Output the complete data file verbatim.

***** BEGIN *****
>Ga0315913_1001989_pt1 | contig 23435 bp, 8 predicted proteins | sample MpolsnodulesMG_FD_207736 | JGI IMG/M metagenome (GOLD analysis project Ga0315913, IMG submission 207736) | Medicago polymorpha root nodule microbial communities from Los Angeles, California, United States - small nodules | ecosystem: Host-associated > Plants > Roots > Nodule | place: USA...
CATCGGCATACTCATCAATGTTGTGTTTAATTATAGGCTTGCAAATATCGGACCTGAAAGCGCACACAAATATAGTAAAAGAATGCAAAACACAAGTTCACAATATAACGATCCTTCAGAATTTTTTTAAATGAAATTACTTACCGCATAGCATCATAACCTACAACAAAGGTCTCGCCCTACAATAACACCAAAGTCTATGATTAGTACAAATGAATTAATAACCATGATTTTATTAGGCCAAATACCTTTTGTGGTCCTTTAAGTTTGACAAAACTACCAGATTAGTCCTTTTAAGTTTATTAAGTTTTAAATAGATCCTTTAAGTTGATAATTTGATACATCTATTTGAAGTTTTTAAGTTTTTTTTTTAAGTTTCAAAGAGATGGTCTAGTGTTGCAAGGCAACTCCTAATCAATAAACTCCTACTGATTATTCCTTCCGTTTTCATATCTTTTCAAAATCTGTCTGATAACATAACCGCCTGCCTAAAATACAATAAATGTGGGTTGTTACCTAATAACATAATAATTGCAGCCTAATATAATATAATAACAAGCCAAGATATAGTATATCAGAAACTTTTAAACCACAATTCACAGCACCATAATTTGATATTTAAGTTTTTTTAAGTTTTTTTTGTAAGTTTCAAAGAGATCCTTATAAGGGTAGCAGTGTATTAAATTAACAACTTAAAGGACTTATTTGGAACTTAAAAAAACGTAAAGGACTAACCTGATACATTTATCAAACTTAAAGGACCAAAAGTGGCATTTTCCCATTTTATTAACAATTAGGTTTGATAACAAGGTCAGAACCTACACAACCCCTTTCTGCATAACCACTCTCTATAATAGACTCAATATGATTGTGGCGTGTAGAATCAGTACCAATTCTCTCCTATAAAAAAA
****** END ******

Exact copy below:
>Ga0315913_1001989_pt1 | contig 23435 bp, 8 predicted proteins | sample MpolsnodulesMG_FD_207736 | JGI IMG/M metagenome (GOLD analysis project Ga0315913, IMG submission 207736) | Medicago polymorpha root nodule microbial communities from Los Angeles, California, United States - small nodules | ecosystem: Host-associated > Plants > Roots > Nodule | place: USA...
CATCGGCATACTCATCAATGTTGTGTTTAATTATAGGCTTGCAAATATCGGACCTGAAAGCGCACACAAATATAGTAAAAGAATGCAAAACACAAGTTCACAATATAACGATCCTTCAGAATTTTTTTAAATGAAATTACTTACCGCATAGCATCATAACCTACAACAAAGGTCTCGCCCTACAATAACACCAAAGTCTATGATTAGTACAAATGAATTAATAACCATGATTTTATTAGGCCAAATACCTTTTGTGGTCCTTTAAGTTTGACAAAACTACCAGATTAGTCCTTTTAAGTTTATTAAGTTTTAAATAGATCCTTTAAGTTGATAATTTGATACATCTATTTGAAGTTTTTAAGTTTTTTTTTTAAGTTTCAAAGAGATGGTCTAGTGTTGCAAGGCAACTCCTAATCAATAAACTCCTACTGATTATTCCTTCCGTTTTCATATCTTTTCAAAATCTGTCTGATAACATAACCGCCTGCCTAAAATACAATAAATGTGGGTTGTTACCTAATAACATAATAATTGCAGCCTAATATAATATAATAACAAGCCAAGATATAGTATATCAGAAACTTTTAAACCACAATTCACAGCACCATAATTTGATATTTAAGTTTTTTTAAGTTTTTTTTGTAAGTTTCAAAGAGATCCTTATAAGGGTAGCAGTGTATTAAATTAACAACTTAAAGGACTTATTTGGAACTTAAAAAAACGTAAAGGACTAACCTGATACATTTATCAAACTTAAAGGACCAAAAGTGGCATTTTCCCATTTTATTAACAATTAGGTTTGATAACAAGGTCAGAACCTACACAACCCCTTTCTGCATAACCACTCTCTATAATAGACTCAATATGATTGTGGCGTGTAGAATCAGTACCAATTCTCTCCTATAAAAAAA